Bike Maintenance Classes with Gear Up

James at Work Medium

Following the successful cycling courses last autumn, this March Gear Up are running classes on simple bike maintenance— essential knowledge to keep cycling long term. Open to staff and students, novices and experienced cyclists alike, the classes will be led by Stewart and James. We find out more from James, who joined Gear Up in September and is now manning the shop four days a week. 

What can staff and students expect from the classes?

The idea is to build up a basic knowledge of how to maintain your bike to keep you going on a day to day to basis. The classes will be hands-on: we’ll show you how to do each step of the maintenance task, and then you will have a go with a test bike and basic tool kit. We’re both laid back and friendly, so expect a welcoming and inclusive atmosphere for all. We can’t wait to share our passion for fixing bikes.

There will be three different levels, right?

Yes, they are designed to be sequential but can still stand alone, so you can come to all three levels, or pick and choose. In the first level we’ll start with a basic understanding of how the fundamental systems of a bike work—wheels, drivetrain, brakes, steering—and how to diagnose common issues.

In the second workshop, we’ll go more in depth into the tyres and drivetrain—that’s the chain and gears. One of the most common questions I get is ‘what is this annoying click’. Well, those funny clicks are often solved by minor adjustments you can literally do with your bare hands, no tools needed. We’ll also replace and repair an inner tube, which is an essential cycling skill.

The third one is about tuning the brakes and adjusting the steering.

If there was one thing you could teach someone else about bike maintenance, what would it be?

Correct tyre pressure! We’ll do that in the first class. It is crazy but many of us don’t realise how important tyre pressure is, what pressure their own tyres should be, and how to inflate tyres to that pressure. And it is really simple once you know how.

Tyre pressure is important because it is more efficient: you sap your energy with every turn of a deflated tyre. At low pressures you are also at risk of a pinch puncture, which is when you ride over a bump and the inner tube is pinched between the rim of the wheel. The right amount of air in the tyre cushions the impact and prevents this common fault.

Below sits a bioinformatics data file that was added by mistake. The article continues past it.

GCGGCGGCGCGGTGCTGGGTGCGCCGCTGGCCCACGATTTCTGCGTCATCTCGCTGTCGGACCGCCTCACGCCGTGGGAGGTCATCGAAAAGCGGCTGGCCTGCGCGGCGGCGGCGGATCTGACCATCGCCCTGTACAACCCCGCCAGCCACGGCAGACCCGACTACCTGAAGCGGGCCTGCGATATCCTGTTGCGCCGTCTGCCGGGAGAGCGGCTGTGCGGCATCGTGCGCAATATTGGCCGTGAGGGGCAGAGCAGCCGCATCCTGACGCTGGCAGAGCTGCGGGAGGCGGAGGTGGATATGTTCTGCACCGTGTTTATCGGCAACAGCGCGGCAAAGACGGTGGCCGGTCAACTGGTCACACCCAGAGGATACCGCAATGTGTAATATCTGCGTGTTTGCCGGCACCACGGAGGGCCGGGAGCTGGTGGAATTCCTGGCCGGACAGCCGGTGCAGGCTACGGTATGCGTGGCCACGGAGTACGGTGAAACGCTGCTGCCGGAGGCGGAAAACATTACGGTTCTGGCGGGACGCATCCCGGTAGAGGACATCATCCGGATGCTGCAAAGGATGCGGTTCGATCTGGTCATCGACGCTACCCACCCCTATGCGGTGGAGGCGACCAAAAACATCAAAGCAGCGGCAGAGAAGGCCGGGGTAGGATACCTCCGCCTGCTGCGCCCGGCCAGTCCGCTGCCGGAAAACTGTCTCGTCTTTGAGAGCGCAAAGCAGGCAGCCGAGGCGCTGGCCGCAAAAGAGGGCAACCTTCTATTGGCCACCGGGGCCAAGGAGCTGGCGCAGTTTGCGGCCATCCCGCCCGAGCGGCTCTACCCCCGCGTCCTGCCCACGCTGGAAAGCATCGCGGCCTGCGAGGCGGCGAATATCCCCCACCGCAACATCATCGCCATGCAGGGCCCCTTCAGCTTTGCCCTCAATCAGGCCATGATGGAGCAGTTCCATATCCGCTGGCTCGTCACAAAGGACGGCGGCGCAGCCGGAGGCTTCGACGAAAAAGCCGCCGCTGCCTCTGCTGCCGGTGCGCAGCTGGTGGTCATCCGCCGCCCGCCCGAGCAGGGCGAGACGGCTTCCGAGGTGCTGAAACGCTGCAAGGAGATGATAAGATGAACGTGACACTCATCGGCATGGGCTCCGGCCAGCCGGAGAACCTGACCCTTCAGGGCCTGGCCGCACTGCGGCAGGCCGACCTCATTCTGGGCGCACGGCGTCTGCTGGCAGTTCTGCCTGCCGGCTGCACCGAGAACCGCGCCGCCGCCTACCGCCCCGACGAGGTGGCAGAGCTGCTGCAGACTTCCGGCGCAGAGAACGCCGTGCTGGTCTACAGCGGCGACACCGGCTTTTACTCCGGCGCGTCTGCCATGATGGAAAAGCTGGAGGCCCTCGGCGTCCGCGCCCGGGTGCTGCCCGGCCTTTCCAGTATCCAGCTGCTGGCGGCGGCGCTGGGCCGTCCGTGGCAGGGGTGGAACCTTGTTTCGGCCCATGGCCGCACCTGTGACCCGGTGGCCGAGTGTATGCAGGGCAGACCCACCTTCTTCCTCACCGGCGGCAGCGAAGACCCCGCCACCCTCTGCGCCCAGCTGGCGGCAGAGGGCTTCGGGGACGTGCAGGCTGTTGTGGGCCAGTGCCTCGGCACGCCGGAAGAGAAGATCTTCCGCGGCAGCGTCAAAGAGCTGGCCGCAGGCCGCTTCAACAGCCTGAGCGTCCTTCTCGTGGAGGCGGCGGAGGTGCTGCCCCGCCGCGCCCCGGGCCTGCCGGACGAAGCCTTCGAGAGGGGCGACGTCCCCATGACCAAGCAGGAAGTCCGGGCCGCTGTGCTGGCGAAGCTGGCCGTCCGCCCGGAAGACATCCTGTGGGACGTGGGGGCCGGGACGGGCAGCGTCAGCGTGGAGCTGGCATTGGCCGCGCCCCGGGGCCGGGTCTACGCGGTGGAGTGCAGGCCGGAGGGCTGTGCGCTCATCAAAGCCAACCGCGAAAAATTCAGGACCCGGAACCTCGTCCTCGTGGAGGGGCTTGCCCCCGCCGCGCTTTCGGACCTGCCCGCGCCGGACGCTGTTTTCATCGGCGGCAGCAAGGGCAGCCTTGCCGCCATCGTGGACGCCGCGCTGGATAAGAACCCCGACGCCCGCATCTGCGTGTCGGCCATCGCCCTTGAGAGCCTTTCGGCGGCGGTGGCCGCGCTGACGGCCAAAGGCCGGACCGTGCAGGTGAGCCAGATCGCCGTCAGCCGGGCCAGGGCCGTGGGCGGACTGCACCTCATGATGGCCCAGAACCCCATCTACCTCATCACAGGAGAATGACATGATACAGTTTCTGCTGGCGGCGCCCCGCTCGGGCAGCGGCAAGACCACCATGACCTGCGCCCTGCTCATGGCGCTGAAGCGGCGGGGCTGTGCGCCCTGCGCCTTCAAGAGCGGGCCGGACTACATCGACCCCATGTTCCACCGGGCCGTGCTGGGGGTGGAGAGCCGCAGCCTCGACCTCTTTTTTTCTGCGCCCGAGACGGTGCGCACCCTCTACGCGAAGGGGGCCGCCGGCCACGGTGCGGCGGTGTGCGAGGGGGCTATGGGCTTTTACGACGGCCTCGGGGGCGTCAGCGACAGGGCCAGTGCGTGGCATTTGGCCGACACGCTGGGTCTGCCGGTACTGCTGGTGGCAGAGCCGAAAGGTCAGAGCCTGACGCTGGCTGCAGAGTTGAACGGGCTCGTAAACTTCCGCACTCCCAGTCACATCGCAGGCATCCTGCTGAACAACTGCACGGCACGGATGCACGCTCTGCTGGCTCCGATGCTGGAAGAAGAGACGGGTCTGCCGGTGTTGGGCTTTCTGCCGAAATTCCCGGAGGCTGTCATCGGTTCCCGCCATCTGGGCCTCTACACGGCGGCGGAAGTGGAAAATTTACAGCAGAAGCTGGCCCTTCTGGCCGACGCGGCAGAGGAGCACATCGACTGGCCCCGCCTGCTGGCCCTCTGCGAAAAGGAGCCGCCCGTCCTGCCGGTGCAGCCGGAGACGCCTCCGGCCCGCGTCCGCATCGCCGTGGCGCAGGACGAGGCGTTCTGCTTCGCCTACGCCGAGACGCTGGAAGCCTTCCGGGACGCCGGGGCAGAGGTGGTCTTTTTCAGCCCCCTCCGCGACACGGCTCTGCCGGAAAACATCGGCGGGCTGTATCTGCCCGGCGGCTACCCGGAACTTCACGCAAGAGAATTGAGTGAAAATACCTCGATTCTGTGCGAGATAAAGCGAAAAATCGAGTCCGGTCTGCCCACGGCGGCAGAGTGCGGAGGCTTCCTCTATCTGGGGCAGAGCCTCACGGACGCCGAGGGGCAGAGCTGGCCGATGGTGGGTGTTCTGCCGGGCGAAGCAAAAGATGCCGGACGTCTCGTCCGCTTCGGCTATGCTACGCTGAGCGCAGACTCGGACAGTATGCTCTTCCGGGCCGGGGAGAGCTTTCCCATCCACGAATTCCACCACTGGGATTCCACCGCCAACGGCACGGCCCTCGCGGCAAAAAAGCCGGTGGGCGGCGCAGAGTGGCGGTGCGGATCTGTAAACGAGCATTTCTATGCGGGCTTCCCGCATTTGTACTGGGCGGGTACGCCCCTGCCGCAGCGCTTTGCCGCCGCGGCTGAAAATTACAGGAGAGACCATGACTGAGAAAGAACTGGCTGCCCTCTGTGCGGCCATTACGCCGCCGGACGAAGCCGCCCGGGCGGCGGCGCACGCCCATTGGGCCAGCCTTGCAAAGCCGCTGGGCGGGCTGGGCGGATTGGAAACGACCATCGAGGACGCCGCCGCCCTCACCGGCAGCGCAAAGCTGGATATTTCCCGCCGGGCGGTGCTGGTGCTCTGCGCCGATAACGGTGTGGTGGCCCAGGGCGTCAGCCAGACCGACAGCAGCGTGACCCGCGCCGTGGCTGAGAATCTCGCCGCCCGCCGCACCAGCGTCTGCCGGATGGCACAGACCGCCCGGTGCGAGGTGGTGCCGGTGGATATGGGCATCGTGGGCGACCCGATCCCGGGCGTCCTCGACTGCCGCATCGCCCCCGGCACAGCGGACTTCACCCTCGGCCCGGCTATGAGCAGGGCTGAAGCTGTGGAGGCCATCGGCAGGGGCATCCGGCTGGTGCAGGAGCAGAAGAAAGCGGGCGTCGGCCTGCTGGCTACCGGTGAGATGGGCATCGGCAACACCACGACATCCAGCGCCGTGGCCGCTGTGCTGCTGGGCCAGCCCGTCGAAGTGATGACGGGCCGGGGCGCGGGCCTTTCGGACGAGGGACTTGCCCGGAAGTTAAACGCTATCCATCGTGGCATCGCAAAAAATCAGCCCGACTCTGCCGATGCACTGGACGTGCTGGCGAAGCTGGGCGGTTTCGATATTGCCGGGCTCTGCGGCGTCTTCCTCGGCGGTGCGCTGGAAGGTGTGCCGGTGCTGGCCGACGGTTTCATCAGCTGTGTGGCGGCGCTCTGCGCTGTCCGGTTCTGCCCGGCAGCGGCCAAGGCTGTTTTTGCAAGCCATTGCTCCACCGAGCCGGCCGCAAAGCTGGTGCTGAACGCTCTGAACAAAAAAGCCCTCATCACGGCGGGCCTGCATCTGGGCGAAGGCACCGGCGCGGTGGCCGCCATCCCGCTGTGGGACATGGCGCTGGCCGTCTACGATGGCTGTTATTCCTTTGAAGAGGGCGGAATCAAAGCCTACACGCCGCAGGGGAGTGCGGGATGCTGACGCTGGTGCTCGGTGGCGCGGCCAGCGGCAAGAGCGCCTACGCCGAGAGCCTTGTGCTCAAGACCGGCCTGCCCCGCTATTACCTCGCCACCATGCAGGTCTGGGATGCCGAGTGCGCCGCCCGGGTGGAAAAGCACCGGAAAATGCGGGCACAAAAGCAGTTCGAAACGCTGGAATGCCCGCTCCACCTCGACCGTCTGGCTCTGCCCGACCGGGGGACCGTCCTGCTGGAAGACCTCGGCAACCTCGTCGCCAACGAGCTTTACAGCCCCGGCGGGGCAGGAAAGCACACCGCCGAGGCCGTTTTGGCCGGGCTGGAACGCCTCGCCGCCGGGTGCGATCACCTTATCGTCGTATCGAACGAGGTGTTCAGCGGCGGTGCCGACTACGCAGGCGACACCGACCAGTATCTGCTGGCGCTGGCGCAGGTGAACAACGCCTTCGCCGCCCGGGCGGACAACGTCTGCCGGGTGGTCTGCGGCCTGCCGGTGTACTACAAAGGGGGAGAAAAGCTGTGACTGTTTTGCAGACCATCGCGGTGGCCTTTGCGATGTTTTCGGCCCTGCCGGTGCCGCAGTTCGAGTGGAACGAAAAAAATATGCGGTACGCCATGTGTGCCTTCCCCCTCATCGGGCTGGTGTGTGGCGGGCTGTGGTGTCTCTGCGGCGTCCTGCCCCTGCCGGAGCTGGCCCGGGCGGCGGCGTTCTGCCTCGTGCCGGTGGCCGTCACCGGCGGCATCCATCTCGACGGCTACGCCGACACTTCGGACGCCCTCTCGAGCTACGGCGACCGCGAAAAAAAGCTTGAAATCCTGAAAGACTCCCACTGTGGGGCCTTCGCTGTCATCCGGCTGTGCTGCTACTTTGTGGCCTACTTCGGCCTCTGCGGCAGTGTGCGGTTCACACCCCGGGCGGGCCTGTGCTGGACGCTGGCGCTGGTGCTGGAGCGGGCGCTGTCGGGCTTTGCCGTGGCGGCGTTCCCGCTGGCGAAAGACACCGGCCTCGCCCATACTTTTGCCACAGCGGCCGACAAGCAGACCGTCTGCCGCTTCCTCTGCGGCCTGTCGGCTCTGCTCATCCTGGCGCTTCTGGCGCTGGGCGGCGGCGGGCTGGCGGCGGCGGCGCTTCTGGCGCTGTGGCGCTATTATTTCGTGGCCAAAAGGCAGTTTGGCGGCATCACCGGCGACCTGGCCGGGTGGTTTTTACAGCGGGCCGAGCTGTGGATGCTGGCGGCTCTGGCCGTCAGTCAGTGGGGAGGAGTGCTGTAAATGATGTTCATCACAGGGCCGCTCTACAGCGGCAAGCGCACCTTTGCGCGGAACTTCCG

Bike Mechanic Medium

You are keen rider yourself—how did you start cycling and start working as a bike mechanic?

As an adult, I started cycling for practical reasons. I have commuted by bike for over a decade, rain and shine. My current commute is a just under ten miles, so it keeps me fit, healthy and happy. I miss the ride the days I have to take the train.  After getting the cycling bug I took up group riding, racing and time trialling. My most memorable cycling event was actually my first: a two-day four-stage race organised, coincidentally, by UoB’s student cycling club. I’d bitten off more than I could chew! I then got the chance to work as bike mechanic and took formal training to do it professionally, and haven’t looked back.  

But it all started when I was a kid. My uncle taught me the basics of fixing my own bike. He was a racer himself, and the ‘bike man’ in the family. His passion and expertise really shone through, and I remember how empowering it felt to actually do something for myself, particularly something practical. When you have someone who knows something and wants you to understand it too, it is really infectious, and that’s my goal when I teach other people.


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